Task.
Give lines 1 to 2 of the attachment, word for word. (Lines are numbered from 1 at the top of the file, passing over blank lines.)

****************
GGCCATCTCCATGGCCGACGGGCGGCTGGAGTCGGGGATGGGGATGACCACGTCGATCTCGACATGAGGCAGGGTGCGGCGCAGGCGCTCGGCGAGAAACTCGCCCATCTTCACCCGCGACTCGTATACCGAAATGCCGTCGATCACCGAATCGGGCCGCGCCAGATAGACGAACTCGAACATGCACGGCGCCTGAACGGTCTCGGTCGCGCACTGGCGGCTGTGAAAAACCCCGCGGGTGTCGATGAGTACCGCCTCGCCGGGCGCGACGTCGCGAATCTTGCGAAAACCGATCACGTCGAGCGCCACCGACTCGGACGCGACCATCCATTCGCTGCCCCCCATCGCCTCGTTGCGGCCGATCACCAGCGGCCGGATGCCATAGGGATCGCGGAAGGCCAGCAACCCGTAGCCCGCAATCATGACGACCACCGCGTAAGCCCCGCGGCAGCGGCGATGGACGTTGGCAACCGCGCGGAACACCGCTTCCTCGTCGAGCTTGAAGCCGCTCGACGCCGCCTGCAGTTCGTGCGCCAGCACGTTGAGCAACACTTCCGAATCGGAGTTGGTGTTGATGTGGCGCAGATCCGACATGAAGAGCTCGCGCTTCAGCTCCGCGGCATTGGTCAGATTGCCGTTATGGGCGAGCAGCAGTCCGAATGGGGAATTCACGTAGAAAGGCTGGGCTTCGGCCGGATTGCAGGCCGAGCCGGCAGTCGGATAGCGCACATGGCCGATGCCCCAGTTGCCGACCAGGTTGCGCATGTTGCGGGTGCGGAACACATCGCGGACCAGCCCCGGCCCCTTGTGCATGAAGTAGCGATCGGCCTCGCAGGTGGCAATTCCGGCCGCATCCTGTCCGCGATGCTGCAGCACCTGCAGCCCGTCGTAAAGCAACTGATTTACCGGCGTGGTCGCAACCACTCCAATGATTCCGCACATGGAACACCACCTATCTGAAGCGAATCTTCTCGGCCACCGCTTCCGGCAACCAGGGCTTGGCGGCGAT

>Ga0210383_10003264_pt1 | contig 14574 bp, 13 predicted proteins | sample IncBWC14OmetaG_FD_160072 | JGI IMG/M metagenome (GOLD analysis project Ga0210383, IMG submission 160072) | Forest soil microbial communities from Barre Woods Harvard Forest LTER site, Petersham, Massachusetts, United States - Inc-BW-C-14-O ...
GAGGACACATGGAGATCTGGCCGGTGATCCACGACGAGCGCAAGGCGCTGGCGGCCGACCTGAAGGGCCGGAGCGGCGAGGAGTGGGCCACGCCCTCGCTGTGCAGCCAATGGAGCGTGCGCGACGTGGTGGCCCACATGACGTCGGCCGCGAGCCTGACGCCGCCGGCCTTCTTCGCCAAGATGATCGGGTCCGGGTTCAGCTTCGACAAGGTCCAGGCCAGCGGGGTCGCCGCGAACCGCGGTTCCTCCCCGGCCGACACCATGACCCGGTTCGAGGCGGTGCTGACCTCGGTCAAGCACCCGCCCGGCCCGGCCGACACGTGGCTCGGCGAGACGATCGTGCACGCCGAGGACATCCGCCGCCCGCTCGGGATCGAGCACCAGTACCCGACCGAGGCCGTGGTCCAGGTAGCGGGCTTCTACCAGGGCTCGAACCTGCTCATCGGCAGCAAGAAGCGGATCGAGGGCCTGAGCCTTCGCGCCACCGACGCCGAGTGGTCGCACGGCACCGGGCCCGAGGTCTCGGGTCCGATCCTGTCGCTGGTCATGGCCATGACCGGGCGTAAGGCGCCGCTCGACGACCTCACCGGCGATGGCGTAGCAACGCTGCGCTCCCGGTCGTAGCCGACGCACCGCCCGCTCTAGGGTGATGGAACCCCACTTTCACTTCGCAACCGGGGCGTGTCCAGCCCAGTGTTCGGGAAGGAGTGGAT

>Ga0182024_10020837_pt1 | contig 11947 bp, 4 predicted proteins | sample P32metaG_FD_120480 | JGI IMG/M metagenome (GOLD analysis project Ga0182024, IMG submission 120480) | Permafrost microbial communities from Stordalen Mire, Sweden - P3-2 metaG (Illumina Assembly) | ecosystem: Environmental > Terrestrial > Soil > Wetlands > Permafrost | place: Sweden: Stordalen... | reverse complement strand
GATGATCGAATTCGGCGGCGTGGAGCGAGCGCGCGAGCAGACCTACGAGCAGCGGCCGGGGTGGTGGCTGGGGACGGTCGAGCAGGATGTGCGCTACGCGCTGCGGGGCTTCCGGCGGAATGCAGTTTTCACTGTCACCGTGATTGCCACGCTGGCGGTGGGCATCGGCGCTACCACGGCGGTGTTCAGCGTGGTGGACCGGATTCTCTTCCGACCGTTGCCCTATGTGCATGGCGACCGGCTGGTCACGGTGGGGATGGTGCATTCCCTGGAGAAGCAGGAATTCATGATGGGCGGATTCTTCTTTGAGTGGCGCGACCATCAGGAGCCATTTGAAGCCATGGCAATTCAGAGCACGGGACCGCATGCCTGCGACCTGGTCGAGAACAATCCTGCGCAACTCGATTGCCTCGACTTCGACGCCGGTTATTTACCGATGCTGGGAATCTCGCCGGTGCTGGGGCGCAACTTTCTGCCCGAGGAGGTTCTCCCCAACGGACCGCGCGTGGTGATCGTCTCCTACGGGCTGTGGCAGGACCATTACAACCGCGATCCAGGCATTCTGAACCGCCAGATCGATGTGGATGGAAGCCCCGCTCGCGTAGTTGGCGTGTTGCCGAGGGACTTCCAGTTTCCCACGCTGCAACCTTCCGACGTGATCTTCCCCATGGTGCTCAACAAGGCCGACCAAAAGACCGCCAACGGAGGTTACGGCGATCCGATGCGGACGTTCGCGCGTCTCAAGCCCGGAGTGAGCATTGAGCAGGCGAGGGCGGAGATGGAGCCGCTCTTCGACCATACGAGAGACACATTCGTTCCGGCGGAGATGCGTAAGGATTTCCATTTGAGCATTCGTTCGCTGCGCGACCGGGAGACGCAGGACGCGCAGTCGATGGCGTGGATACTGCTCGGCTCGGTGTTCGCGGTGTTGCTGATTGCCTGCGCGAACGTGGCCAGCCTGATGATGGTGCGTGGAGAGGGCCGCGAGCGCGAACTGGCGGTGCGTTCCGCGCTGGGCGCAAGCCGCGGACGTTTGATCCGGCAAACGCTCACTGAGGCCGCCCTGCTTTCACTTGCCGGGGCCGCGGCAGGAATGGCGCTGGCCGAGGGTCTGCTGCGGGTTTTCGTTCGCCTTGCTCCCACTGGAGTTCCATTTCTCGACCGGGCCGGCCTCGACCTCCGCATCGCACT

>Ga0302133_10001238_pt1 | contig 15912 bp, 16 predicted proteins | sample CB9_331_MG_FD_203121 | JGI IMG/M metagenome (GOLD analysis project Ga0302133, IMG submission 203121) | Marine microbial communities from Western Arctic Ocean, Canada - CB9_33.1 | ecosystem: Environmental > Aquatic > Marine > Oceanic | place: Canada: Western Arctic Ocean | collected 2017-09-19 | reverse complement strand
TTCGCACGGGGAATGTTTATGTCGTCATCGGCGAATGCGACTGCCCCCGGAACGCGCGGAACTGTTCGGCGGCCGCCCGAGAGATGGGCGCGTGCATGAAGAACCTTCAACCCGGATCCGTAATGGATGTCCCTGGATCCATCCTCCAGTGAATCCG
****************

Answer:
GGCCATCTCCATGGCCGACGGGCGGCTGGAGTCGGGGATGGGGATGACCACGTCGATCTCGACATGAGGCAGGGTGCGGCGCAGGCGCTCGGCGAGAAACTCGCCCATCTTCACCCGCGACTCGTATACCGAAATGCCGTCGATCACCGAATCGGGCCGCGCCAGATAGACGAACTCGAACATGCACGGCGCCTGAACGGTCTCGGTCGCGCACTGGCGGCTGTGAAAAACCCCGCGGGTGTCGATGAGTACCGCCTCGCCGGGCGCGACGTCGCGAATCTTGCGAAAACCGATCACGTCGAGCGCCACCGACTCGGACGCGACCATCCATTCGCTGCCCCCCATCGCCTCGTTGCGGCCGATCACCAGCGGCCGGATGCCATAGGGATCGCGGAAGGCCAGCAACCCGTAGCCCGCAATCATGACGACCACCGCGTAAGCCCCGCGGCAGCGGCGATGGACGTTGGCAACCGCGCGGAACACCGCTTCCTCGTCGAGCTTGAAGCCGCTCGACGCCGCCTGCAGTTCGTGCGCCAGCACGTTGAGCAACACTTCCGAATCGGAGTTGGTGTTGATGTGGCGCAGATCCGACATGAAGAGCTCGCGCTTCAGCTCCGCGGCATTGGTCAGATTGCCGTTATGGGCGAGCAGCAGTCCGAATGGGGAATTCACGTAGAAAGGCTGGGCTTCGGCCGGATTGCAGGCCGAGCCGGCAGTCGGATAGCGCACATGGCCGATGCCCCAGTTGCCGACCAGGTTGCGCATGTTGCGGGTGCGGAACACATCGCGGACCAGCCCCGGCCCCTTGTGCATGAAGTAGCGATCGGCCTCGCAGGTGGCAATTCCGGCCGCATCCTGTCCGCGATGCTGCAGCACCTGCAGCCCGTCGTAAAGCAACTGATTTACCGGCGTGGTCGCAACCACTCCAATGATTCCGCACATGGAACACCACCTATCTGAAGCGAATCTTCTCGGCCACCGCTTCCGGCAACCAGGGCTTGGCGGCGAT

>Ga0210383_10003264_pt1 | contig 14574 bp, 13 predicted proteins | sample IncBWC14OmetaG_FD_160072 | JGI IMG/M metagenome (GOLD analysis project Ga0210383, IMG submission 160072) | Forest soil microbial communities from Barre Woods Harvard Forest LTER site, Petersham, Massachusetts, United States - Inc-BW-C-14-O ...